RECOMMENDATION #3 Implement Student-Worker Internship Program with a Job Rotational Component Description: Agencies could implement student- Recommendation Highlights worker internship programs that allow for the option to rotate jobs. Such programs allow DOTs to target Target Career Stage: Community universities with students in specific programs and offer colleges, four-year colleges, graduate them paid positions while in school at lower rates than programs, and Transportation Research Centers (TRC) typical employees. Rotational job programs provide Will help with Attraction, Recruitment, students with the opportunity to work in more than one Retention, and Development job over the course of their involvement in the Estimated Time to Implement: 7 months program. This gives them the opportunity to experience to 1 year different jobs, learn about different functions, Mutually beneficial approach to experience SOM-related duties from multiple introduce college students to SOM perspectives, and work on a variety of different occupations and variety of different projects. Within each rotation, students could be duties and tasks assigned a mentor who is responsible for supervising Will increase number of college the student and serving as a point of contact for any educated applicants to SOM jobs with issues that may arise. These programs are attractive to actual work experience students who are looking for real-world experience as Will reduce turnover because new hires well as income, and provide agencies with a means to will have job experience prior to being have a presence on college campuses and develop a hired full-time pipeline for talent. The job rotation component provides students with an opportunity to try different kinds of work, increasing the chances they will find a job they like at the agency and also increasing the chances they will stay if hired, given their previous exposure to the actual job duties. Rationale for Recommendation: DOTs perceive these programs as having a high benefit-cost ratio and showing results in an observable time period. Such programs function as a mutually beneficial way to introduce college students to SOM occupations and a variety of different duties and tasks, while providing the training and orientation to make entry-level hires more useful, longstanding employees. Our findings in earlier phases of this project indicated that despite the economic downturn, DOTs remain concerned about a looming shortage of employees and experienced staff to promote as Baby Boomers near retirement. Many interviewees indicated that their agency's workforce is mainly composed of long-tenured employees, most of who are over the age of 40, and nearing their retirement. Interviewees also noted their agency's struggles and in some cases minimal success in recruiting and retaining their desired number of younger employees, especially before the economic downturn. While hiring is down and recruits are staying longer now, this workforce challenge is a concern for state DOTs because it threatens a significant loss of institutional knowledge. As a result, it is critical that DOTs create programs that attract, recruit, and retain qualified workers, ideally those who are already trained and prepared to replace the retiring workers. However, as suggested by interviewees, the training students receive from colleges and universities is often insufficient to prepare for a career in SOM. In addition, our research indicates that SOM is a relatively new focus for DOTs. Given that SOM is a new field to many people and 82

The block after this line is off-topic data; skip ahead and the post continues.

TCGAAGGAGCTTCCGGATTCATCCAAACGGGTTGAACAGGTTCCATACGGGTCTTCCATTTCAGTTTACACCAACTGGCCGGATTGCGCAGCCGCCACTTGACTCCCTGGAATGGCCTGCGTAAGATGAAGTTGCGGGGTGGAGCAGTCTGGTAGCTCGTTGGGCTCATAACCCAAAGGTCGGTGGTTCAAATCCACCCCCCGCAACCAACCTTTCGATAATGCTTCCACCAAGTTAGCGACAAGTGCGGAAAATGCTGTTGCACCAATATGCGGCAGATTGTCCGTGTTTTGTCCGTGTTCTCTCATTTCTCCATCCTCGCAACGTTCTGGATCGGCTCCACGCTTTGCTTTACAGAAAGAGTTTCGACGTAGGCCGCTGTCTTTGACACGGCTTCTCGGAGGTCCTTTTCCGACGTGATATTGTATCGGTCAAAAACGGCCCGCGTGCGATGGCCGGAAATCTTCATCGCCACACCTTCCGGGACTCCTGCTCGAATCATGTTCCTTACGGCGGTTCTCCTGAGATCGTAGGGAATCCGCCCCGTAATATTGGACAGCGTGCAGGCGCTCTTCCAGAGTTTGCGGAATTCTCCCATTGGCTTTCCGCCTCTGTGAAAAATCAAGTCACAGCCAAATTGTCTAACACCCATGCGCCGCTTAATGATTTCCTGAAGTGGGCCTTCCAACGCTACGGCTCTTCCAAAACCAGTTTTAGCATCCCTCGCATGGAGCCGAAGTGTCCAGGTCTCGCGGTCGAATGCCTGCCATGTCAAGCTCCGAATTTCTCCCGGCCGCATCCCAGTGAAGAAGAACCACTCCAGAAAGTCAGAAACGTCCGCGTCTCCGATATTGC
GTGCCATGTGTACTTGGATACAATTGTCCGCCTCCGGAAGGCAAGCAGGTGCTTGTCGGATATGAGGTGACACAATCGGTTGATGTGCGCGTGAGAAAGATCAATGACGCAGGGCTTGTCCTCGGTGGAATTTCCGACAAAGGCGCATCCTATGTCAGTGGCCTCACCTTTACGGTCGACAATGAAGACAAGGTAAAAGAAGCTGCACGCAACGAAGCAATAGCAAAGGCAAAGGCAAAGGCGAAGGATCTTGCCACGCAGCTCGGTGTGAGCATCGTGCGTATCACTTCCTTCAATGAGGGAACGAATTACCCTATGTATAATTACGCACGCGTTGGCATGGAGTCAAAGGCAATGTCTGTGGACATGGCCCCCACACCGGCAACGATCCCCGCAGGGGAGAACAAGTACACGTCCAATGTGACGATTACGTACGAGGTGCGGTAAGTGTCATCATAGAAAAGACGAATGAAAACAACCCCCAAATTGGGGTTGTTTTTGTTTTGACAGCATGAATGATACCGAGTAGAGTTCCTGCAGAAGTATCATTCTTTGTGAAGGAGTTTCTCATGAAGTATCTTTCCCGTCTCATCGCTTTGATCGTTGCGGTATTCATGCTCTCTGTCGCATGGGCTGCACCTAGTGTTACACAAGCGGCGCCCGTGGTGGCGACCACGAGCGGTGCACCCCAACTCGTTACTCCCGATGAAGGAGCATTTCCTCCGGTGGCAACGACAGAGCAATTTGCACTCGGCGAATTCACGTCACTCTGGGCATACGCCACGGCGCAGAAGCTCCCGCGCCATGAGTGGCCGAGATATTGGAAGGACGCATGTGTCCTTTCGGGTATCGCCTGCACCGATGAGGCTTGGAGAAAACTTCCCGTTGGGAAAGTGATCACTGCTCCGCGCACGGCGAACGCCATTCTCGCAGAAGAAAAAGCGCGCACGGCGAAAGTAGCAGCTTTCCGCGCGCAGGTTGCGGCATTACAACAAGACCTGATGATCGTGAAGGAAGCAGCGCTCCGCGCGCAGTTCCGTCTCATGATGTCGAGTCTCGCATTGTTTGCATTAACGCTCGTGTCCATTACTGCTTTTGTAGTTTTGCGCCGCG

OCR for page 81